The Paris Olympics might be scheduled for 2024, but they are already feeling the economic fallout from the coronavirus pandemic that has seen this year’s Tokyo Games postponed by a year to 2021.
“There will be better days to come, that’s for sure,” says Denis Masseglia, president of the French National Olympic Committee.
Masseglia has acknowledged that the outlook for organising committee head Tony Estanguet is “not looking good”, due to the COVID-19 outbreak, the subsequent postponement of the Tokyo Games and “concern over the economic recovery coupled with a possible second wave” of coronavirus cases.
But four years out from the opening ceremony in Paris, Estanguet refuses to be pessimistic.
“This project presents the possibility of showing off an enthusiastic France which will welcome the world,” the three-time Olympic gold medallist in canoeing said Tuesday.
The current economic reality is that the organising committee will have to make some cuts as key revenues from sponsors are expected to be smaller that initially forecast.
Paris’ first Olympics since 1924 are set to have a budget of 6.8 billion euros ($7.71 billion) with Estanguet’s local body covering 3.8 billion euros of the cost of which some 1.1 billion euros is to come from sponsors.
“We know this was an ambition that was fairly cautious. Today, it becomes a real ambition that we will have to seek,” acknowledged Estanguet, adding that “between 30-40 percent of the target had already been met”.
Construction has also been hit, with Solideo, the public company expected to start work in 2021 on big projects such as the Olympic Village, which will house 10,500 competitors, expected to raise its bill due to related building costs.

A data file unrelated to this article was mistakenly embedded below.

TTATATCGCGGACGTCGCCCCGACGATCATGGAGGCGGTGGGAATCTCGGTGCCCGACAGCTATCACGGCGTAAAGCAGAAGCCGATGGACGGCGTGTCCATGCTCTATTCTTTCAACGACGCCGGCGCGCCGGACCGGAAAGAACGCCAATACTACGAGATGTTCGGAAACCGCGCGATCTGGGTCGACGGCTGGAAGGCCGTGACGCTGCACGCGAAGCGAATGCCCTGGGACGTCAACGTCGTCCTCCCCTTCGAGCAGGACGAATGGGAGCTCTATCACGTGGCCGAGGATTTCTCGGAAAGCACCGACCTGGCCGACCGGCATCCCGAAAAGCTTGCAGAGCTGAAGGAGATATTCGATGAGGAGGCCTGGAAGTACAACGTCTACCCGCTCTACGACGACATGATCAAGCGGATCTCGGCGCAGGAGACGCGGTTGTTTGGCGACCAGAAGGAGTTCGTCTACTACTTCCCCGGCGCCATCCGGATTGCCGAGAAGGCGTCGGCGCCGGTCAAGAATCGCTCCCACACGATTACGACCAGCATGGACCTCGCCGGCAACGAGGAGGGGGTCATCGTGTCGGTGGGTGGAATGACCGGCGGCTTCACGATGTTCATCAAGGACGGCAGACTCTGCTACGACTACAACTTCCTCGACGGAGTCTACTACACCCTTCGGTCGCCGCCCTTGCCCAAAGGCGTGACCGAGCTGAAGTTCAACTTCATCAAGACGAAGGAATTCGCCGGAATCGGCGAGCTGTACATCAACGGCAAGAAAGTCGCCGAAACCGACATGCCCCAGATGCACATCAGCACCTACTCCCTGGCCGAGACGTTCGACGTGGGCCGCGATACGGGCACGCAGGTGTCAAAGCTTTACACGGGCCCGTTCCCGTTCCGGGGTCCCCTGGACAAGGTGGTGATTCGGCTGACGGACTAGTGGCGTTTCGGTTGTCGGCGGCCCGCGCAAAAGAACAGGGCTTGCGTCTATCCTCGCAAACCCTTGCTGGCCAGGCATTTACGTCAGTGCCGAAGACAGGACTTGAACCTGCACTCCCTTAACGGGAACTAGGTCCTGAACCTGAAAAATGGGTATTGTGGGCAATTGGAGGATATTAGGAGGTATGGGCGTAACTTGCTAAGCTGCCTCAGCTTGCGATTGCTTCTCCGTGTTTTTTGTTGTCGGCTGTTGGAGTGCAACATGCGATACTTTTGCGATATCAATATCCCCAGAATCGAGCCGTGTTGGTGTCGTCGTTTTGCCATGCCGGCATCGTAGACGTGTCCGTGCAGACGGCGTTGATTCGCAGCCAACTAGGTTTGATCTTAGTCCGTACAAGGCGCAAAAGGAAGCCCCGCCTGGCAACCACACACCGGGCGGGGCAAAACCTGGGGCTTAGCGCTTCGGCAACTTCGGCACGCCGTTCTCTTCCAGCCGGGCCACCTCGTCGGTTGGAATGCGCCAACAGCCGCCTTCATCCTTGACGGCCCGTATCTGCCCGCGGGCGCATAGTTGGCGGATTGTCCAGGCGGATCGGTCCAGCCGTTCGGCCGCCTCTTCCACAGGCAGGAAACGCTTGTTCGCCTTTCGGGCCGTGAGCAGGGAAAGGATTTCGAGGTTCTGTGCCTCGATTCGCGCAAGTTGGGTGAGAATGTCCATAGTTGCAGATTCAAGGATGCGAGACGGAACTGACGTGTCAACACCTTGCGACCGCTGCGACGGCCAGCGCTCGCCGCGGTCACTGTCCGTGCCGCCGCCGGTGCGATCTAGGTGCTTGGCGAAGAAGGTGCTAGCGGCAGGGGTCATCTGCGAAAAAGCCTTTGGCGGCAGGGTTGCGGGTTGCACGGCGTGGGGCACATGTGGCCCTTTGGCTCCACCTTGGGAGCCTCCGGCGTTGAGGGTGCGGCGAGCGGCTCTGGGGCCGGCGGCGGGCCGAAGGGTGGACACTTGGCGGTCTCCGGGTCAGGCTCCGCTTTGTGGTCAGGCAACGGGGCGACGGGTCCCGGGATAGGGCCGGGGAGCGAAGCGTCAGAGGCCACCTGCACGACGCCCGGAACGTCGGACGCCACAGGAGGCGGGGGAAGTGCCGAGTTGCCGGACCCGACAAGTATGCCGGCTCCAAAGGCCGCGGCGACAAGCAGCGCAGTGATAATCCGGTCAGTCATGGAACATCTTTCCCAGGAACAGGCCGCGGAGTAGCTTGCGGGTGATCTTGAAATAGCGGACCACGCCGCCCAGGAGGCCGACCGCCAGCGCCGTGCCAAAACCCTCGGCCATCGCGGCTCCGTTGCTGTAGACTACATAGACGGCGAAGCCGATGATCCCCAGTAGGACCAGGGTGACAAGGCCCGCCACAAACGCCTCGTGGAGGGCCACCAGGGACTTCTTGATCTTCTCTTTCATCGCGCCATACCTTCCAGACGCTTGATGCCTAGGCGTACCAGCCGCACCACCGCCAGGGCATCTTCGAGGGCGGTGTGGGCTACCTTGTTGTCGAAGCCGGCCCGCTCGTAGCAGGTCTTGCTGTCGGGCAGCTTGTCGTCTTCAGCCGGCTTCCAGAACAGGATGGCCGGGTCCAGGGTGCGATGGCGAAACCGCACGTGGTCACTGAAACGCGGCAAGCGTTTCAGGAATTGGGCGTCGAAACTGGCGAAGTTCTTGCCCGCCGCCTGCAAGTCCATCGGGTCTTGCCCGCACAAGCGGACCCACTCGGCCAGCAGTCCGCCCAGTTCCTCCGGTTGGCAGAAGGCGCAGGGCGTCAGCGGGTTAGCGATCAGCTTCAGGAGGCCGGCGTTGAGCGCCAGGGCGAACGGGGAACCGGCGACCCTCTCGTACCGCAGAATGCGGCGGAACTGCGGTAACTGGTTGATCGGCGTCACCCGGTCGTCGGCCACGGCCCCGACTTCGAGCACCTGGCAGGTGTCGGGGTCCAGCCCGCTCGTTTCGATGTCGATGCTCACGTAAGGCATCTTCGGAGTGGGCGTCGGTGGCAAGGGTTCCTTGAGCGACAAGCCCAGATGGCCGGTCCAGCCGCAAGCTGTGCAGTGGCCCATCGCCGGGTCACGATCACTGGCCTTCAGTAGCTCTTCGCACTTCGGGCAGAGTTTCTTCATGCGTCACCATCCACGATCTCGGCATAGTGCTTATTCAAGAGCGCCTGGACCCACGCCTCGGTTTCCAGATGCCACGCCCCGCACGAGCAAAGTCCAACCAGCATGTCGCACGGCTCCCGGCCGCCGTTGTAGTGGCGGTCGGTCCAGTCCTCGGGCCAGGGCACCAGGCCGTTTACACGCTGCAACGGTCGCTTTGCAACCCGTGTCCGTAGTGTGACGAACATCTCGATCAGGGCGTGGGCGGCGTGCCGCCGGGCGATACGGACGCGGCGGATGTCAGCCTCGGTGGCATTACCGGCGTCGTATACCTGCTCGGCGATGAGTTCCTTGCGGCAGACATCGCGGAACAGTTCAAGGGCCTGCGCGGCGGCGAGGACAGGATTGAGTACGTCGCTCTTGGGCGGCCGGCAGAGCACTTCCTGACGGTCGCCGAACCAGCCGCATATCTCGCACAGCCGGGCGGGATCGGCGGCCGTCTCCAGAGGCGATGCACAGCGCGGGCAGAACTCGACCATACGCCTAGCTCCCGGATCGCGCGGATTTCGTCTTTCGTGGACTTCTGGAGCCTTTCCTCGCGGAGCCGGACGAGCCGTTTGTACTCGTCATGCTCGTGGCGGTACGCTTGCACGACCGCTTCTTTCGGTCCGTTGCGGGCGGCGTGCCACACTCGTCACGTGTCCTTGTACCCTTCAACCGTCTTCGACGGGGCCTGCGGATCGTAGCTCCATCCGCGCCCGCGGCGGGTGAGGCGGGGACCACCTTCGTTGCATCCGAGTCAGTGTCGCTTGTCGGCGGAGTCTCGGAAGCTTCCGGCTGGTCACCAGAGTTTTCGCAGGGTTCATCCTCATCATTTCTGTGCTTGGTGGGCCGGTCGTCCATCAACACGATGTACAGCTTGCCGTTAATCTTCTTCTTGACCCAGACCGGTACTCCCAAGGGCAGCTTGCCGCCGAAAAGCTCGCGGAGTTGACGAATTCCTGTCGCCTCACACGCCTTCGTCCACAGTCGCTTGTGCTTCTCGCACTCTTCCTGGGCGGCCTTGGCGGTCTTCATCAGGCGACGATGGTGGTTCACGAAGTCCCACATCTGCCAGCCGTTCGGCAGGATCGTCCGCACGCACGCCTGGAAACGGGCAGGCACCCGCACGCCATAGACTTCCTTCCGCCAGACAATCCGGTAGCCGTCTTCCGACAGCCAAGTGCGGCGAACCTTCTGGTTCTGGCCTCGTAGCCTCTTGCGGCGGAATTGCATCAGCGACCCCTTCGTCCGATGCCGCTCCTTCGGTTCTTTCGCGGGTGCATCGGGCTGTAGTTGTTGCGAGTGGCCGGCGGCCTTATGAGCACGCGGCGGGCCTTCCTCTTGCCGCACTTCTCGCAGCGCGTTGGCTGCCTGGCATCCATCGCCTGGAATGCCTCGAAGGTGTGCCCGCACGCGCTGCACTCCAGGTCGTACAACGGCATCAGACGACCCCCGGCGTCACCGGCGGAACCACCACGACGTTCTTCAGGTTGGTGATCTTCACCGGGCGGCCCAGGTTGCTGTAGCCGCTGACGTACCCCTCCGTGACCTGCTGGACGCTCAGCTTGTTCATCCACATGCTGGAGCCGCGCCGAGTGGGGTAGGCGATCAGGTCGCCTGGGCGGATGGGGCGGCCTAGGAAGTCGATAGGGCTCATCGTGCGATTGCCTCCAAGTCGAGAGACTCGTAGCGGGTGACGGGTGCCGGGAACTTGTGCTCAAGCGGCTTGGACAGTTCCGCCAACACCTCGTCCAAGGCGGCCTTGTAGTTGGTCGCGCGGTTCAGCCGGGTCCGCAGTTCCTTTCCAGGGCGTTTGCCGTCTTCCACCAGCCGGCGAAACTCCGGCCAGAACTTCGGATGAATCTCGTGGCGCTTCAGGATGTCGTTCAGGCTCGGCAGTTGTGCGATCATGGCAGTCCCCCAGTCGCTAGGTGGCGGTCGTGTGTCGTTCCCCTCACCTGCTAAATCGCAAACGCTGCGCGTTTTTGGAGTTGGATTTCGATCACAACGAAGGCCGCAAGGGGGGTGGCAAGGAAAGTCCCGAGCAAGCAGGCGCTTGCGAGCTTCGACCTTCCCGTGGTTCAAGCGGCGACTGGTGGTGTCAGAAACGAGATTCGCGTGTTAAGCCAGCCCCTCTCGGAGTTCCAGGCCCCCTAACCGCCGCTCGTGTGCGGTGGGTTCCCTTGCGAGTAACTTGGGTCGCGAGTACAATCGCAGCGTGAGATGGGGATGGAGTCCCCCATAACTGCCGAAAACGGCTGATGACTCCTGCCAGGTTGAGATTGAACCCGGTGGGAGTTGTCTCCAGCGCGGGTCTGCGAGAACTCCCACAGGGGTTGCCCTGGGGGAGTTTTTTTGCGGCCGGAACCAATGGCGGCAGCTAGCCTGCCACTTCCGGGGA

A prime example is the Aquatic Centre, which will be constructed just opposite the Stade de France, the existing main stadium for the Games north of Paris. The cost of the swimming venue had risen sharply from 113 million euros to 174.
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7 million euros by the end of April.
Given the long history of Olympic budgets going well beyond their initial estimations, one source was clear about what had to happen.
“Either we increase the budget” for Solideo, which amounts to 3.0 billion euros (including 1.5 billion euros of public funds from the state) “or it will be necessary to make some cuts to the projects”, the source said.
One of the most telling announcements for Paris organisers came in December, when the Pacific island of Tahiti was unveiled as host of the surfing competition and the iconic Place de la Concorde in Paris revealed as the venue for “urban sports” such as sport climbing, three-on-three basketball, BMX freestyle, breakdance and skateboard, guaranteeing broadcasters some dream images.
But now, Estanguet is warning that the whole of the project is under review and “there will maybe be a game of musical chairs” when it comes to venues.
With that game, however, comes potential political drama between the organisers and the Seine-Saint-Denis department, the poorest in metropolitan France but around which much of the Olympic legacy planning has been based — and promised — echoing the approach that the 2012 organisers took with Stratford in east London.
“The heart of the Olympic Games is in Seine-Saint-Denis, and it’s a condition of the commitment of Seine-Saint-Denis in this project,” Stephane Troussel, head of the department’s council, told AFP.
“There is no question of stripping our area of the tangible and intangible legacy of the Games.”
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